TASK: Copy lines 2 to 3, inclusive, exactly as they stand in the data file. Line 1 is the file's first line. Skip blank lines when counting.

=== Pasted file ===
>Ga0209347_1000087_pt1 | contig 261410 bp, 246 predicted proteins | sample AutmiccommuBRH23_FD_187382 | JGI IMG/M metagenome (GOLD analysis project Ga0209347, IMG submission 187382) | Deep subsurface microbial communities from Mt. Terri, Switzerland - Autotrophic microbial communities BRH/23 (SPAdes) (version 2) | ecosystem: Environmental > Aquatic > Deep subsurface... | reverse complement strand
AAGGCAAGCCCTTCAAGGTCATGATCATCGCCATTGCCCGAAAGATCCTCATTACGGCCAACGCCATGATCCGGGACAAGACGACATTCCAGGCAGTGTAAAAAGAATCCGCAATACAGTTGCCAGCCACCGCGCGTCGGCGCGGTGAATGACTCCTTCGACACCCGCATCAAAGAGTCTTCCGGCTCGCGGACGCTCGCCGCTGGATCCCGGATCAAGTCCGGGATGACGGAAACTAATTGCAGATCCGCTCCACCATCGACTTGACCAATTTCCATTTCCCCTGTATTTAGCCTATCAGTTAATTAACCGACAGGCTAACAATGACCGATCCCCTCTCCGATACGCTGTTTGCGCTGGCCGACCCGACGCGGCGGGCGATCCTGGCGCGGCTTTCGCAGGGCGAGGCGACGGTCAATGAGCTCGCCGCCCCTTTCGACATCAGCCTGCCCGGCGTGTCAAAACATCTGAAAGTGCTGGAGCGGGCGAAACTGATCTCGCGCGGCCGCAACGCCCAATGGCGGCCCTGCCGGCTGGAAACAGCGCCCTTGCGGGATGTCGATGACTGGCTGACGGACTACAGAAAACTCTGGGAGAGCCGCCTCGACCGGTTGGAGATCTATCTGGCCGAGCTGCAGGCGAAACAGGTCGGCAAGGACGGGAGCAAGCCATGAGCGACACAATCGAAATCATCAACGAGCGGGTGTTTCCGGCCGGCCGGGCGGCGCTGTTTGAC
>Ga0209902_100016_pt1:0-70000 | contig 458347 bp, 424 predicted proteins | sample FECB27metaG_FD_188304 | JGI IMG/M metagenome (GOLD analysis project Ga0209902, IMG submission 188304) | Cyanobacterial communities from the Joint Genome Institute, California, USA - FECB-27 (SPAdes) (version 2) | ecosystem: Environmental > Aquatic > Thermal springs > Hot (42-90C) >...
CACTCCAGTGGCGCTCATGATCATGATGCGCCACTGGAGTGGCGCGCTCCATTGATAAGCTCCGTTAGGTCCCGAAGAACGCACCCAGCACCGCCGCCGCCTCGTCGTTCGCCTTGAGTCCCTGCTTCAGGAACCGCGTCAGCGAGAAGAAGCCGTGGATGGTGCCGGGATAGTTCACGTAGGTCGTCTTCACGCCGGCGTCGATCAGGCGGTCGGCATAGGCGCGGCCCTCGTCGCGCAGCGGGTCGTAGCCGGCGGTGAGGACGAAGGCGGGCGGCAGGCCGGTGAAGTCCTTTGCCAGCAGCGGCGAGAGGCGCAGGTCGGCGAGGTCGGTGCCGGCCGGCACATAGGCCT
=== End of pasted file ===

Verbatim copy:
AAGGCAAGCCCTTCAAGGTCATGATCATCGCCATTGCCCGAAAGATCCTCATTACGGCCAACGCCATGATCCGGGACAAGACGACATTCCAGGCAGTGTAAAAAGAATCCGCAATACAGTTGCCAGCCACCGCGCGTCGGCGCGGTGAATGACTCCTTCGACACCCGCATCAAAGAGTCTTCCGGCTCGCGGACGCTCGCCGCTGGATCCCGGATCAAGTCCGGGATGACGGAAACTAATTGCAGATCCGCTCCACCATCGACTTGACCAATTTCCATTTCCCCTGTATTTAGCCTATCAGTTAATTAACCGACAGGCTAACAATGACCGATCCCCTCTCCGATACGCTGTTTGCGCTGGCCGACCCGACGCGGCGGGCGATCCTGGCGCGGCTTTCGCAGGGCGAGGCGACGGTCAATGAGCTCGCCGCCCCTTTCGACATCAGCCTGCCCGGCGTGTCAAAACATCTGAAAGTGCTGGAGCGGGCGAAACTGATCTCGCGCGGCCGCAACGCCCAATGGCGGCCCTGCCGGCTGGAAACAGCGCCCTTGCGGGATGTCGATGACTGGCTGACGGACTACAGAAAACTCTGGGAGAGCCGCCTCGACCGGTTGGAGATCTATCTGGCCGAGCTGCAGGCGAAACAGGTCGGCAAGGACGGGAGCAAGCCATGAGCGACACAATCGAAATCATCAACGAGCGGGTGTTTCCGGCCGGCCGGGCGGCGCTGTTTGAC
>Ga0209902_100016_pt1:0-70000 | contig 458347 bp, 424 predicted proteins | sample FECB27metaG_FD_188304 | JGI IMG/M metagenome (GOLD analysis project Ga0209902, IMG submission 188304) | Cyanobacterial communities from the Joint Genome Institute, California, USA - FECB-27 (SPAdes) (version 2) | ecosystem: Environmental > Aquatic > Thermal springs > Hot (42-90C) >...